Keeping it Canadian, let’s look at contemporary Zeitgeistian Douglas Coupland, author of Generation X, Microserfs, and Miss Wyoming. We gave him the task of explaining why one would need a style guide. First here’s the way we wrote this particular section in its entirety:
“A style guide maintains all document standards in one place, ensuring a consistent look, feel, sound, and quality for all documentation and online help.”
Short and sweet, eh? Now, here’s Douglas’ first kick at the “Why a Style Guide” cat:
“I was told the story a while ago that Albert Einstein, in an effort to reduce the non-decisions his eldered cranium would have to contend with in a day, supplied his clothes closet with 7 identical jackets, 7 identical pairs of pants, 7 identical shirts and 7 identical pairs of socks. This way his mind would not be saddled with the idle process of apparel selection and would be free to ponder the things that Einstein would invariably become famous for pondering. I assume that he would use the same pair of shoes every day, and thus usher into the 1950s choking on its disposable aerosol canisters and throw-away Swanson’s dinnerware the first of a thousand points of recycling. I picture him there, morning after morning after morning, pulling on the same-yet-not-the-same trousers. I see him dressing in the dithering manner of Professor Frink, knowing that his professorial appearance from the day before continues forward through the wonder of mathematical induction, allowing him to fully come to grips with how the e truly dances with the m and the c2. Though appearing to the naked eye to be the same clothes, he knows them to be completely different. The Nutty Professor playing the home version of ‘The Crying Game’.The colour, style, and size of the Set of 7 Everythings is immaterial. It’s the removal of the creative desire to elevate the function that is the essence of Einstein’s self-enforced style. The tweed jacket dripping with Donald Sutherlandish confidence complementing the non-Dockers. Whatever the custom is that is adopted, it is that, grappled to the corporate identity with hoops of standard fonts and ClipArt. So long as it is etched into firmware somewhere on the LAN, life can continue. A pierced nose could be legislated into the cubicles with the normality of women in India and give the whole office that neo-aesthetic of a lineup outside the forum where Nine Inch Nails will perform in a couple of hours.”
This goes on in a similar vein for about 3 more pages and is being picked up by the Utne Reader.
Here’s Scottish writer and author of Trainspotting Irvine Welsh to tell us how to create a mail rule that will remove annoying emails:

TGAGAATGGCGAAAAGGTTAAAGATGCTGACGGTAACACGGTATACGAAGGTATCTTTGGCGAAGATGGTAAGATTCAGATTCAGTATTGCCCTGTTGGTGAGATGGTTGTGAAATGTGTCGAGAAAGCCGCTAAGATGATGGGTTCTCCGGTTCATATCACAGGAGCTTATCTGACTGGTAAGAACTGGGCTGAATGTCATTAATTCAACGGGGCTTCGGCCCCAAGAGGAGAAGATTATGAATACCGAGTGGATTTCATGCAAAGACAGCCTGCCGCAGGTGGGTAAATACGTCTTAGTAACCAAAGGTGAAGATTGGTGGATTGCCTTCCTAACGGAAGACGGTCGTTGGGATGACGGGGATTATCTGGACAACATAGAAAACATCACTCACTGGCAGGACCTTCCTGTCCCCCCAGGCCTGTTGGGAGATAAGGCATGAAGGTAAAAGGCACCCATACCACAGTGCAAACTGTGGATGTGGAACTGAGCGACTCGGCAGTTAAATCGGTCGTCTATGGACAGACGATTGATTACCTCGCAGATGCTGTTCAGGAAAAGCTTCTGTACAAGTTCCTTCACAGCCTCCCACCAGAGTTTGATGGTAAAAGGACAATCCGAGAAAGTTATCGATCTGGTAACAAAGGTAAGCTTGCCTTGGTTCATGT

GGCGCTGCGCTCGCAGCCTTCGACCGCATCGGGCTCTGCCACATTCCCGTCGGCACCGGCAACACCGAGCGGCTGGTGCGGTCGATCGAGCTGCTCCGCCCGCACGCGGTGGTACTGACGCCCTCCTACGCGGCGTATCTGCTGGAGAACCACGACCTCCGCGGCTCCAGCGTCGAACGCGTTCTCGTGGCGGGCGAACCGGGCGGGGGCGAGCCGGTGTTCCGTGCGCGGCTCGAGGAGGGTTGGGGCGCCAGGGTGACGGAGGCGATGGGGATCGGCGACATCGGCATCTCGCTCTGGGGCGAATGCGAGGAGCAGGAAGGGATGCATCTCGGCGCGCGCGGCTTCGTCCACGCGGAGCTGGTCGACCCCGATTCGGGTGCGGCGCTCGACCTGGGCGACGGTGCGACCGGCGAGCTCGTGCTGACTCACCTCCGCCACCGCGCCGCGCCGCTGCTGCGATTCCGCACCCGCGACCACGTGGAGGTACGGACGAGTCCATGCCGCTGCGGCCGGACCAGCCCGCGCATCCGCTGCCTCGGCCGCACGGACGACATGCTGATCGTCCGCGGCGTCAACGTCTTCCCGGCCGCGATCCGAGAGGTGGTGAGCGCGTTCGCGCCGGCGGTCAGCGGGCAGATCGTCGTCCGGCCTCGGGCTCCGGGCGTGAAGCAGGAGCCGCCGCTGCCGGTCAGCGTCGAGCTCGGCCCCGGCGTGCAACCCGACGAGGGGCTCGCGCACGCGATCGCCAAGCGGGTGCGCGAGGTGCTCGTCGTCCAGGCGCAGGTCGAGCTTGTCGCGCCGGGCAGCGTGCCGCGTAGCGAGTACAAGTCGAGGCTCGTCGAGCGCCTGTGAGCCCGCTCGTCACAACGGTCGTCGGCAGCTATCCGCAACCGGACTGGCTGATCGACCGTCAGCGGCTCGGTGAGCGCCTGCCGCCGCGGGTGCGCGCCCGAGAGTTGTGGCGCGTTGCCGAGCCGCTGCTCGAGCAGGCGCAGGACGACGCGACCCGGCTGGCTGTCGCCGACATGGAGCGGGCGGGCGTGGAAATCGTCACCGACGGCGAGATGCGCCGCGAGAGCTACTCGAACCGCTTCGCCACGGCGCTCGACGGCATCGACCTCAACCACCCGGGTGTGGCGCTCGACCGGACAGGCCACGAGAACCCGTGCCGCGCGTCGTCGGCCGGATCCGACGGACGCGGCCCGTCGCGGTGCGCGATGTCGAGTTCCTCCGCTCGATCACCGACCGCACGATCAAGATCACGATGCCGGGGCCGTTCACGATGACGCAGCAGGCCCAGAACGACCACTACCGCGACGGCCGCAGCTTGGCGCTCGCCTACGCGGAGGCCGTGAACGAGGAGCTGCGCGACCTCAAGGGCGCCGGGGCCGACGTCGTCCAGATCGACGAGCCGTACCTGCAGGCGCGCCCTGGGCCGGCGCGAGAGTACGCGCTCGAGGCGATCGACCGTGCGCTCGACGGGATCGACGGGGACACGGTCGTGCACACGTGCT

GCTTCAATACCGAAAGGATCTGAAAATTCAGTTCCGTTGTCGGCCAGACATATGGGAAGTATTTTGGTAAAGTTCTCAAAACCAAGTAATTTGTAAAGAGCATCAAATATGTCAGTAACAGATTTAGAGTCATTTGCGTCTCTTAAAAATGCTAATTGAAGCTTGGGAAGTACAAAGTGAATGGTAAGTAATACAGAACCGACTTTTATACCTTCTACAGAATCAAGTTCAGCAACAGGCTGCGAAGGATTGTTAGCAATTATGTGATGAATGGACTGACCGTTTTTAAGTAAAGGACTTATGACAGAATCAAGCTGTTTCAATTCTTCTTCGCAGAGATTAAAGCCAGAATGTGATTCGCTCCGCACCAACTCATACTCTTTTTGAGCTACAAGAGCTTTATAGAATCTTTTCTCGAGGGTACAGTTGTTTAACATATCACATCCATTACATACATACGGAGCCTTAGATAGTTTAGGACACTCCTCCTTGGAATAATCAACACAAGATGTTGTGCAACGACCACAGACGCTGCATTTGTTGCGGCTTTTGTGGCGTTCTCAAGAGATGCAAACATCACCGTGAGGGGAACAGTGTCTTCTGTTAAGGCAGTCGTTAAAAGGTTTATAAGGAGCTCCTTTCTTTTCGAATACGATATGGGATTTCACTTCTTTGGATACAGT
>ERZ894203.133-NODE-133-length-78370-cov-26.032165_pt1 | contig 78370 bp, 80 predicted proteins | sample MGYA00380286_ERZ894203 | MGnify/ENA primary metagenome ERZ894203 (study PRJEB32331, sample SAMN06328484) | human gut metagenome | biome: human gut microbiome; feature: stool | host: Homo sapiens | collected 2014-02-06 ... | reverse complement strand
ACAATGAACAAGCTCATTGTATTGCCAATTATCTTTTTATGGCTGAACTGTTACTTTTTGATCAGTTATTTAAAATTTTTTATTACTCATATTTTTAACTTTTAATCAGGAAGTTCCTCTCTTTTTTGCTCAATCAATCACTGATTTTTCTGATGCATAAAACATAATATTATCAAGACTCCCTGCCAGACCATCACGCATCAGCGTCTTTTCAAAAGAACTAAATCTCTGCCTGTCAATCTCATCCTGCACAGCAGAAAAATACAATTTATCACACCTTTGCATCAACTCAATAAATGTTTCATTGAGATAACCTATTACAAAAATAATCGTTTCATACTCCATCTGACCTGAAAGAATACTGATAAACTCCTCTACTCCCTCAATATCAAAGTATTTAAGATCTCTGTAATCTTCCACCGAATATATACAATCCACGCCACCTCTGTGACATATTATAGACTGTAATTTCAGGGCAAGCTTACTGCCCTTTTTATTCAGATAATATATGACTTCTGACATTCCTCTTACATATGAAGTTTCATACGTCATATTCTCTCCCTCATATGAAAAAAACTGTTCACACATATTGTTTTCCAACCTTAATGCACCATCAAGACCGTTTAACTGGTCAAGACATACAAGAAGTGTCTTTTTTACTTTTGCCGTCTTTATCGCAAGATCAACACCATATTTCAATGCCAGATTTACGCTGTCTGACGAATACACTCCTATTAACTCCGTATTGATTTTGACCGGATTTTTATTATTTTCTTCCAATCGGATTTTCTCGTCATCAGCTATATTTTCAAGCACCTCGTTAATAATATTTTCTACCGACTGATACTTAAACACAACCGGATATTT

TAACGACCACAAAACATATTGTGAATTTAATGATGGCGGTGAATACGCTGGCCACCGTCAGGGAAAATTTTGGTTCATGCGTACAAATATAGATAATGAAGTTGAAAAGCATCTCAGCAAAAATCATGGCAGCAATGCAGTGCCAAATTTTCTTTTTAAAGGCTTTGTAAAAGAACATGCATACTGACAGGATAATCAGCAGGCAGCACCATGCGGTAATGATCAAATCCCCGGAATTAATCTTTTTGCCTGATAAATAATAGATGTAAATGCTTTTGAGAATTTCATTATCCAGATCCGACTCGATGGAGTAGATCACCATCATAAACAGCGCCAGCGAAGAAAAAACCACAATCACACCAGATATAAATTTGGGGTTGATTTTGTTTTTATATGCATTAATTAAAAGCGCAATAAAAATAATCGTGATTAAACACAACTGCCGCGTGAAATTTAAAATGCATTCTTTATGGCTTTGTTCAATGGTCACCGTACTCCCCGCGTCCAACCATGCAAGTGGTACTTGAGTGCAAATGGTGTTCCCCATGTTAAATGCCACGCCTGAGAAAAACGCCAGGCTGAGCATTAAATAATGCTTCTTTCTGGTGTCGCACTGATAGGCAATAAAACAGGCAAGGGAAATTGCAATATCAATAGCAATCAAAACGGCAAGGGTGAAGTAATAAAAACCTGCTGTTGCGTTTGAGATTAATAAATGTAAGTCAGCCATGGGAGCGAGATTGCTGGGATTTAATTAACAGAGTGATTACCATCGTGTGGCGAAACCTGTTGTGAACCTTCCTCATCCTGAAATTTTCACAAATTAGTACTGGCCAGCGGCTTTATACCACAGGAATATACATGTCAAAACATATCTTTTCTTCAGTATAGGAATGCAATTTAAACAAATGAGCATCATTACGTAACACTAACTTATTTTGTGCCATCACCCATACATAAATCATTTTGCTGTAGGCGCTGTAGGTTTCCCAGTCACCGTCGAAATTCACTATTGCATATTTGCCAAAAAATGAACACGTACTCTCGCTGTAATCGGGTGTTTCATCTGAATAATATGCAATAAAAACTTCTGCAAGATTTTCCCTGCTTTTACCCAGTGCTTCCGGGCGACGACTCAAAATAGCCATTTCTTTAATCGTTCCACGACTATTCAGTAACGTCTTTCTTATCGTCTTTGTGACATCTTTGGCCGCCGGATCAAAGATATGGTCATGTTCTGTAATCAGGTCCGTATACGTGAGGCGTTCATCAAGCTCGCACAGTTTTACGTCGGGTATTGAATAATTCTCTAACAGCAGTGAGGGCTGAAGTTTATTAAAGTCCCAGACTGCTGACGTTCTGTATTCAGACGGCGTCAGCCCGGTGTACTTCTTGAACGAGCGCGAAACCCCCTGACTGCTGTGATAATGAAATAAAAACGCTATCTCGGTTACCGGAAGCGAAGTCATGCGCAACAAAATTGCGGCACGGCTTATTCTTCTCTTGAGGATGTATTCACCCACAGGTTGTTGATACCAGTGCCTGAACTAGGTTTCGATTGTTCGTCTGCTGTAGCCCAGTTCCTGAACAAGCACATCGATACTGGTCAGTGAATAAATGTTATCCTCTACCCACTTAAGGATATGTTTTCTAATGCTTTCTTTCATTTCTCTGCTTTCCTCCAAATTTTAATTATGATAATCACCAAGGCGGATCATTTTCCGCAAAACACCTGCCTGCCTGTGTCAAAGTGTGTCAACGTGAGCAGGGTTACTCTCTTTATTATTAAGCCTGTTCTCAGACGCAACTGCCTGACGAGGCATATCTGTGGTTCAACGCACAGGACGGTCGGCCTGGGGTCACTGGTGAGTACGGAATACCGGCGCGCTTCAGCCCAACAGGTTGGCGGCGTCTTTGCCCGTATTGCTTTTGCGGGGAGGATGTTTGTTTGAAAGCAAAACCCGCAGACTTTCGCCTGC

“Aye, there y’are. Ye sittin’ there at yer cube n aw, an’ thin th’ email lights up an ye git this shite message fae some bastard company tryin tae git some dosh affa ye, likesay. Get tae Brilliant Luck. Sad bastards. Ye kin git him tae fuck oot a’ yer book right fast, ken. Ye jes’ open yir mailbox properties n aw an’ find the Rules button, likesay. Make yerself a rule that puts aw the shite ye got from the bastard that’s cuntin yous an aw directly intae the fuckin dustbin. Click oan the Apply, likesay, an’ snap! E’s on his bike. Robert’s yer father’s brother. Fuckin brilliant!”
Irvine Welsh: Putting the ‘F’ in F1.
This really wouldn’t be a lame and fabricated experiment if I didn’t include the work of the most famous of famous writers of our time. I close this with William’s attempt to describe how insurance policies are rated:
“And before thou gloat and divinely smile
Upon all of the shelter that thou hast selected
There e’er shall be the time that pass
Where you shall with the speed
Of Mercury’s feet evaluate.
As accurately as God’s own registry
Of the stars you will appraise your material worth
Married within the contract of guardianship.
And for your task one must in all honesty
And truth of soul account for all that is yours
And in detail as minute as the point of plume
With which you scribe cite the very details that
Form the fabric of your appurtenance.
And with this matter answered with an angel’s honour
Flow fairly forward and approach the ingress of rating
Where the very souls of your words are metamorphosed
And reborn into a numeral conformation.
These numerics that once were words shall
Swing and caper swirling and turning evermore
In an instant only to emerge as one. It is the
Consummation of this numeric bacchanal that
You must match in pounds and pence.
And with this payment made each year
Comes the mettle of shelter devoid of fear.”
Todd Van Allen